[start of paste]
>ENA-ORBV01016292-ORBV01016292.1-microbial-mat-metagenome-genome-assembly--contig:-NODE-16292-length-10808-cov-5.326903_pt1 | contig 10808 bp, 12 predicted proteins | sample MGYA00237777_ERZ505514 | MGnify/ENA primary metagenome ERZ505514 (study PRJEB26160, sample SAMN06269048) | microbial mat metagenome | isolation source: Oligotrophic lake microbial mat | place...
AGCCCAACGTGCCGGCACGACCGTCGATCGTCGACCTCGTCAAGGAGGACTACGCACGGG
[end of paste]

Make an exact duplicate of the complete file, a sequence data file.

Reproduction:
>ENA-ORBV01016292-ORBV01016292.1-microbial-mat-metagenome-genome-assembly--contig:-NODE-16292-length-10808-cov-5.326903_pt1 | contig 10808 bp, 12 predicted proteins | sample MGYA00237777_ERZ505514 | MGnify/ENA primary metagenome ERZ505514 (study PRJEB26160, sample SAMN06269048) | microbial mat metagenome | isolation source: Oligotrophic lake microbial mat | place...
AGCCCAACGTGCCGGCACGACCGTCGATCGTCGACCTCGTCAAGGAGGACTACGCACGGG